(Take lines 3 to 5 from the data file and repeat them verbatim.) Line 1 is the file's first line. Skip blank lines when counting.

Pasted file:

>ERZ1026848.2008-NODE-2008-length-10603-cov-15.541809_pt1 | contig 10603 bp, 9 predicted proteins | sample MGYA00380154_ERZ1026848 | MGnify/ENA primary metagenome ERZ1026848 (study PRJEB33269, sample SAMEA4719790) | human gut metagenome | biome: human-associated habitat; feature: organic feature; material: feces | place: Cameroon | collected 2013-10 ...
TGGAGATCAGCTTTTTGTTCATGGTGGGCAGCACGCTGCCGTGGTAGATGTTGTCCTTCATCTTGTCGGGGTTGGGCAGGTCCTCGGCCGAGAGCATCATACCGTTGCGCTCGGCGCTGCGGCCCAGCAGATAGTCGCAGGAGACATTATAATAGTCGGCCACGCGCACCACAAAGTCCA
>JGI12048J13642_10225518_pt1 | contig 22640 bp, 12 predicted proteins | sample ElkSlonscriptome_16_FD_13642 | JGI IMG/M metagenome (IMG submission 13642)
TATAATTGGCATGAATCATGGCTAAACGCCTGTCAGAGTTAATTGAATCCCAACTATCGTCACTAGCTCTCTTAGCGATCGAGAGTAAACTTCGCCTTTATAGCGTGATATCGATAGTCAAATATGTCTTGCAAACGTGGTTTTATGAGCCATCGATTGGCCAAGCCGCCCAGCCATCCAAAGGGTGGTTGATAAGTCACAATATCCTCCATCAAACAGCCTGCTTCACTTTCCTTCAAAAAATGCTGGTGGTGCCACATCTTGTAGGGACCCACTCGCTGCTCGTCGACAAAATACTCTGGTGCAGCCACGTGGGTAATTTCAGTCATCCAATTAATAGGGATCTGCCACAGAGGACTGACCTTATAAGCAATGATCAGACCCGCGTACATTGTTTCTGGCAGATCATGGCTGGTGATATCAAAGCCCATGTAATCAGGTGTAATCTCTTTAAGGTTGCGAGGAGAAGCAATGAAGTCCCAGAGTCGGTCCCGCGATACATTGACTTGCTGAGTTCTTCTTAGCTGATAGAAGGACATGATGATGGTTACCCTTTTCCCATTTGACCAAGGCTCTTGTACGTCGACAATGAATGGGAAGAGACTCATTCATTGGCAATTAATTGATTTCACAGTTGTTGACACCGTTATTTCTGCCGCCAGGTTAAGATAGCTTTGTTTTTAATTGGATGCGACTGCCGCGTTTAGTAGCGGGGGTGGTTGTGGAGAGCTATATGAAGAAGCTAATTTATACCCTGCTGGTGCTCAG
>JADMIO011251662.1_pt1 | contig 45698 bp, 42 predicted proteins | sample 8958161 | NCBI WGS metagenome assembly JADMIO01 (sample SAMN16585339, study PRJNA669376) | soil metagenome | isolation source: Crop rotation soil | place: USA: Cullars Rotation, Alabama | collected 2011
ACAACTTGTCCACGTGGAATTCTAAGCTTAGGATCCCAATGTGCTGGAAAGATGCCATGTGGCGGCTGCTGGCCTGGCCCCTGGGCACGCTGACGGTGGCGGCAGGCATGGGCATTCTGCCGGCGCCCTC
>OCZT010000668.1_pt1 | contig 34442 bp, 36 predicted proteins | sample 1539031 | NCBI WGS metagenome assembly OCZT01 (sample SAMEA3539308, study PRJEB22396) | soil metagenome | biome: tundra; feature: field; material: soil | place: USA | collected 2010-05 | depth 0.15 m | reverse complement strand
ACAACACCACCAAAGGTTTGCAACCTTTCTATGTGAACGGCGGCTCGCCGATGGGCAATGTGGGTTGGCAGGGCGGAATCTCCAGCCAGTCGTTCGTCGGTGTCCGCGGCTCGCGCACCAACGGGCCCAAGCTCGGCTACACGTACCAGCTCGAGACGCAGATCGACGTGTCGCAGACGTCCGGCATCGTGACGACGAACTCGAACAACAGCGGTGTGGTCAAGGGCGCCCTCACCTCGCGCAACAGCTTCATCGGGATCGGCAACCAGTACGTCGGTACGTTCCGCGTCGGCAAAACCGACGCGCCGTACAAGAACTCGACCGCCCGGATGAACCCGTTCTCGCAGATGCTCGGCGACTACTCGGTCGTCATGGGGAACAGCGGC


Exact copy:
>JGI12048J13642_10225518_pt1 | contig 22640 bp, 12 predicted proteins | sample ElkSlonscriptome_16_FD_13642 | JGI IMG/M metagenome (IMG submission 13642)
TATAATTGGCATGAATCATGGCTAAACGCCTGTCAGAGTTAATTGAATCCCAACTATCGTCACTAGCTCTCTTAGCGATCGAGAGTAAACTTCGCCTTTATAGCGTGATATCGATAGTCAAATATGTCTTGCAAACGTGGTTTTATGAGCCATCGATTGGCCAAGCCGCCCAGCCATCCAAAGGGTGGTTGATAAGTCACAATATCCTCCATCAAACAGCCTGCTTCACTTTCCTTCAAAAAATGCTGGTGGTGCCACATCTTGTAGGGACCCACTCGCTGCTCGTCGACAAAATACTCTGGTGCAGCCACGTGGGTAATTTCAGTCATCCAATTAATAGGGATCTGCCACAGAGGACTGACCTTATAAGCAATGATCAGACCCGCGTACATTGTTTCTGGCAGATCATGGCTGGTGATATCAAAGCCCATGTAATCAGGTGTAATCTCTTTAAGGTTGCGAGGAGAAGCAATGAAGTCCCAGAGTCGGTCCCGCGATACATTGACTTGCTGAGTTCTTCTTAGCTGATAGAAGGACATGATGATGGTTACCCTTTTCCCATTTGACCAAGGCTCTTGTACGTCGACAATGAATGGGAAGAGACTCATTCATTGGCAATTAATTGATTTCACAGTTGTTGACACCGTTATTTCTGCCGCCAGGTTAAGATAGCTTTGTTTTTAATTGGATGCGACTGCCGCGTTTAGTAGCGGGGGTGGTTGTGGAGAGCTATATGAAGAAGCTAATTTATACCCTGCTGGTGCTCAG
>JADMIO011251662.1_pt1 | contig 45698 bp, 42 predicted proteins | sample 8958161 | NCBI WGS metagenome assembly JADMIO01 (sample SAMN16585339, study PRJNA669376) | soil metagenome | isolation source: Crop rotation soil | place: USA: Cullars Rotation, Alabama | collected 2011